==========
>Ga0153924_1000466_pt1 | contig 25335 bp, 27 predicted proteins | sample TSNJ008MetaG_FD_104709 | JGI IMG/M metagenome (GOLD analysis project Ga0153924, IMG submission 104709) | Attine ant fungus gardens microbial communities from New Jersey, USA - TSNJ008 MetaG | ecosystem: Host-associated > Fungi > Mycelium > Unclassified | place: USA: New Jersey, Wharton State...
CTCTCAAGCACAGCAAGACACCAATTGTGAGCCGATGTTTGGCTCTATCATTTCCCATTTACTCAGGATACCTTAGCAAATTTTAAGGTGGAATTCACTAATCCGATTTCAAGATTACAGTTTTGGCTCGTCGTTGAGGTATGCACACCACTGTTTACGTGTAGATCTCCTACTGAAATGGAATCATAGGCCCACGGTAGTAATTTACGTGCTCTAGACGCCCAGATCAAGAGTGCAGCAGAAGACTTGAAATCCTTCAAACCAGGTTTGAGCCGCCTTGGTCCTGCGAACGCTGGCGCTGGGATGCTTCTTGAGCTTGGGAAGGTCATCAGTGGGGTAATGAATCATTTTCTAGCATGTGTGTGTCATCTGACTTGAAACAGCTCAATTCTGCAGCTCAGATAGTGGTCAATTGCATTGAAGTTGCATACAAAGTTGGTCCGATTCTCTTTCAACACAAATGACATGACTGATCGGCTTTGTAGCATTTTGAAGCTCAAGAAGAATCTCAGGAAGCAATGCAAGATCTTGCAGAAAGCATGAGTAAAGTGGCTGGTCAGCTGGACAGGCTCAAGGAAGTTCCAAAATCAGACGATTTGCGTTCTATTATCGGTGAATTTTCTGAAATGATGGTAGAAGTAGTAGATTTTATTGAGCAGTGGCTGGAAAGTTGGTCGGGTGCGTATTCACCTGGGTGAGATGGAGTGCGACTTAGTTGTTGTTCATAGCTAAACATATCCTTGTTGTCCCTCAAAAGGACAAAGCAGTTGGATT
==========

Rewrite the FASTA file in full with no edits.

>Ga0153924_1000466_pt1 | contig 25335 bp, 27 predicted proteins | sample TSNJ008MetaG_FD_104709 | JGI IMG/M metagenome (GOLD analysis project Ga0153924, IMG submission 104709) | Attine ant fungus gardens microbial communities from New Jersey, USA - TSNJ008 MetaG | ecosystem: Host-associated > Fungi > Mycelium > Unclassified | place: USA: New Jersey, Wharton State...
CTCTCAAGCACAGCAAGACACCAATTGTGAGCCGATGTTTGGCTCTATCATTTCCCATTTACTCAGGATACCTTAGCAAATTTTAAGGTGGAATTCACTAATCCGATTTCAAGATTACAGTTTTGGCTCGTCGTTGAGGTATGCACACCACTGTTTACGTGTAGATCTCCTACTGAAATGGAATCATAGGCCCACGGTAGTAATTTACGTGCTCTAGACGCCCAGATCAAGAGTGCAGCAGAAGACTTGAAATCCTTCAAACCAGGTTTGAGCCGCCTTGGTCCTGCGAACGCTGGCGCTGGGATGCTTCTTGAGCTTGGGAAGGTCATCAGTGGGGTAATGAATCATTTTCTAGCATGTGTGTGTCATCTGACTTGAAACAGCTCAATTCTGCAGCTCAGATAGTGGTCAATTGCATTGAAGTTGCATACAAAGTTGGTCCGATTCTCTTTCAACACAAATGACATGACTGATCGGCTTTGTAGCATTTTGAAGCTCAAGAAGAATCTCAGGAAGCAATGCAAGATCTTGCAGAAAGCATGAGTAAAGTGGCTGGTCAGCTGGACAGGCTCAAGGAAGTTCCAAAATCAGACGATTTGCGTTCTATTATCGGTGAATTTTCTGAAATGATGGTAGAAGTAGTAGATTTTATTGAGCAGTGGCTGGAAAGTTGGTCGGGTGCGTATTCACCTGGGTGAGATGGAGTGCGACTTAGTTGTTGTTCATAGCTAAACATATCCTTGTTGTCCCTCAAAAGGACAAAGCAGTTGGATT